Marketers as a whole need to get smarter. Mass media isn't dying, the creative genius is getting diluted with what execs "think" is good marketing. If they'd just step back and understand that every unsolicited message they send is an intrusion of privacy they could go back to the drawing board and really figure out a unique way to get in front of their ideal audience.
    As long a spam is around, filters will increase in value, Gmail priority inbox, the "No Junk Mail" sign on your mail box, PVR, Satellite Radio, iPods. The more messages throw at us the more we rely on word-of-mouth and our peers, hence why Twitter is such a dam good reference for local recommendations. It's authentic and trustworthy, two things advertising hasn't been able to achieve in a long time.

    Nice Post Mitch, and to answer your question, no, nothing is sacred.

    Cheers,

    @JephMaystruck

    Reply
  • Posted by Dave Cole
    Mitch Joel

    Spam proliferates on every medium because there are no barriers to entry, no actual costs per message, and all it takes is a percentage of a percentage of a percentage to make "nothing" pay off. But I agree with Jeph; the real winners of the bombardment of spam are really those who are in the filtering business.

    In fact; during a recent trip with a buddy, I was commenting that I wished my email could be configured to let me "go shopping"... To hold all my (opted-in, not spam) commercial offers emails until I desired to see them. Then I could choose to go wander through the latest offers rather than have them interspersed with my personal and professional correspondence throughout my day. Not a spam problem; more of a "UX" wishlist.

    Reply
  • Posted by Karen
    Mitch Joel

    "Spam is not marketing. Much in the same way that shoplifting is not shopping". That is a brilliant phrase that I intend on borrowing (with full credit to Mitch)!

    Reply
    • Posted by Renee
      Mitch Joel

      Great quote Karen, I couldn't agree more. Spam is not marketing in any shape or form. Unfortunately, it doesn't seem as though spam is going to go away any time soon, so we will continue to have to deal with it.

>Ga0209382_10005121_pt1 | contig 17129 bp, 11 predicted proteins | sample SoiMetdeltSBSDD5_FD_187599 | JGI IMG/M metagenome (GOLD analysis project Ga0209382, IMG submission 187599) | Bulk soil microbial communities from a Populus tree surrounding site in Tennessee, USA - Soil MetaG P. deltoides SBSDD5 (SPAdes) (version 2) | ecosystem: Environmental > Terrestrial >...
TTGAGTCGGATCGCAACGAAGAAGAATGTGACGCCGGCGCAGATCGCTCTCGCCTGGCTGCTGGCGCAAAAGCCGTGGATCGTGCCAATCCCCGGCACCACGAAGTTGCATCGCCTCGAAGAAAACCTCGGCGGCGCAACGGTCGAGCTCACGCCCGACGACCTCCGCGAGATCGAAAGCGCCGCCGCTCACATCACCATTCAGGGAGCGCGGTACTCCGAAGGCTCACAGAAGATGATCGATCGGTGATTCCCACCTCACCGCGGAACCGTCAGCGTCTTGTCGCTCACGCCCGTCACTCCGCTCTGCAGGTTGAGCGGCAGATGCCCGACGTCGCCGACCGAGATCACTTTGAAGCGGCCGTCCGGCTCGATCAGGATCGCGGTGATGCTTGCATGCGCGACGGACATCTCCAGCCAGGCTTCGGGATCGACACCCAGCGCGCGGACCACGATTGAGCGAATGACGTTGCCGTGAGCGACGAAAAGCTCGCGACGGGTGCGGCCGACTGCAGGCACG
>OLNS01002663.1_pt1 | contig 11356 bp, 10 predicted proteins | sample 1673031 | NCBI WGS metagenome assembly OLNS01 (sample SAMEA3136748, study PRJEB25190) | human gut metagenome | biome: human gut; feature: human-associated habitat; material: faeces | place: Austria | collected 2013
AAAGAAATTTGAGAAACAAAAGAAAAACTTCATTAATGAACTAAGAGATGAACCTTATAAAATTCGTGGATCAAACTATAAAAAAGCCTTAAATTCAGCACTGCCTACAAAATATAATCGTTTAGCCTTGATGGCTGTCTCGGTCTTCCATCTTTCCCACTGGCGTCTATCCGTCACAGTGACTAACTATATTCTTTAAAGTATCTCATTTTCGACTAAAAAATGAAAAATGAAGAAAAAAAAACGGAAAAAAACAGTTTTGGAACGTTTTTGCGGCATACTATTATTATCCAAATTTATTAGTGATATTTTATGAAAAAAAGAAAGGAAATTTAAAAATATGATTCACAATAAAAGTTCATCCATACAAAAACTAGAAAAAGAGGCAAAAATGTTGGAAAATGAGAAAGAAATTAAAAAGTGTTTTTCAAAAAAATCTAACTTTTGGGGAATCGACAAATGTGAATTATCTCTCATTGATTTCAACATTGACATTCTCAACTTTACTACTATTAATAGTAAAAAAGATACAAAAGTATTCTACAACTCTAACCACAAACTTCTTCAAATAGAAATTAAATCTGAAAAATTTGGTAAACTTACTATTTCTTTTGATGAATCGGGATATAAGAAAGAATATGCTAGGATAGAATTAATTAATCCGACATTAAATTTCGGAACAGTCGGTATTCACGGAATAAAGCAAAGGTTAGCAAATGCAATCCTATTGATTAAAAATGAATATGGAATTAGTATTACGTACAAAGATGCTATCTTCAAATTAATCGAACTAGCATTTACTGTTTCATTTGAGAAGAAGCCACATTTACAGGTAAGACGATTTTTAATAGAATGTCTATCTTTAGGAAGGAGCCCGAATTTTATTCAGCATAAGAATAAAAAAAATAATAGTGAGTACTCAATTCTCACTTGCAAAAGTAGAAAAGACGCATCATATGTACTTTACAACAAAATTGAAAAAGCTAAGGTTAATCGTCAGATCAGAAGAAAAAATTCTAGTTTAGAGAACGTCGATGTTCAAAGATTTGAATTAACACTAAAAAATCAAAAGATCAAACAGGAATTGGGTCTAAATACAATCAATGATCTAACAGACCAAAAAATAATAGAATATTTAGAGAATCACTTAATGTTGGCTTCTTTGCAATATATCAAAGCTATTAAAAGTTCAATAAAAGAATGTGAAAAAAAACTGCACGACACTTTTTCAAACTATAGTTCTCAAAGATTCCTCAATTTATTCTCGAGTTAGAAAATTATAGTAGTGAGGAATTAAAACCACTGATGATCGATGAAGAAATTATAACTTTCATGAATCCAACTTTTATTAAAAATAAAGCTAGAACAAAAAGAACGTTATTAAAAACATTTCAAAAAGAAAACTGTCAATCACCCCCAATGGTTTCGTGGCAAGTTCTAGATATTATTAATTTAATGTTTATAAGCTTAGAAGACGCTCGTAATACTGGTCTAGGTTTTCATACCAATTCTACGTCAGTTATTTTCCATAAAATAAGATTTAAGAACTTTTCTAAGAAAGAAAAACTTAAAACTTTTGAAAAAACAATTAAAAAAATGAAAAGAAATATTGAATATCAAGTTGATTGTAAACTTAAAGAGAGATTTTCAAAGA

Reply
  • Posted by bill laidlaw
    Mitch Joel

    I would add to the spam list " free community newspapers."We receive a couple of issues a week at our home which I routinely deposit in the blue box, elastic still attached. One could argue this form of spam requires more effort per incident to dispose of and creates a bigger burden on society than email spam.

    Continue the fight Mitch, be harsh.

    Reply
    • Posted by Paul Flyer
      Mitch Joel

      Bill - Totally hear you on that "free community newspaper" deal. Straight to the recycle bin! However, the one that I receive in the mail? I read it. Interesting how that works.

      Reply
  • Posted by Paul Flyer
    Mitch Joel

    This raises a lot of questions in my mind and calls me to review the definition of permission marketing. Please note I am asking these questions sincerely, I am not being snarky in anyway.

    If I stick with this definition of spam: "[If] you have not received my permission to communicate or reached out in an earnest attempt to create rapport and gauge my interest in the work you're doing, you are spamming."

    At what point does this start. For example: is cold-calling spam? By this definition, it is. But what if my cold call was a legitimate attempt to create rapport? What if I was a mere reader of your articles and wanted to contact you about a series I wanted you to write for my blog? At what point does permission start? Do I have to meet you in person? In today's world, do I have to totally focus on inbound marketing methods (having customers come to me) instead of me going out and seeking customers?

    Another example: if I see a potential customer that has a need that could be met with a service I provide, how should I approach them? If I email them first, it is likely, by above definition, to be spam. If I call (a cold call), then spam. What if I walk in the door to introduce myself? Still an in-person cold call. So are all those methods, in this day and age, now void?

    Reply
  • Posted by Samantha
    Mitch Joel

    Completely agree with Paul. The line defined for spam is really fine. Do I want ads in my email? No, they are distracting. However, one ad brought to my awareness a product that I now constantly use. I'm happy, the marketer is happy. There is too much information bombardment, that's true. Has anyone invented a better way to build awareness? A very interesting topic to think of and discuss!

    Reply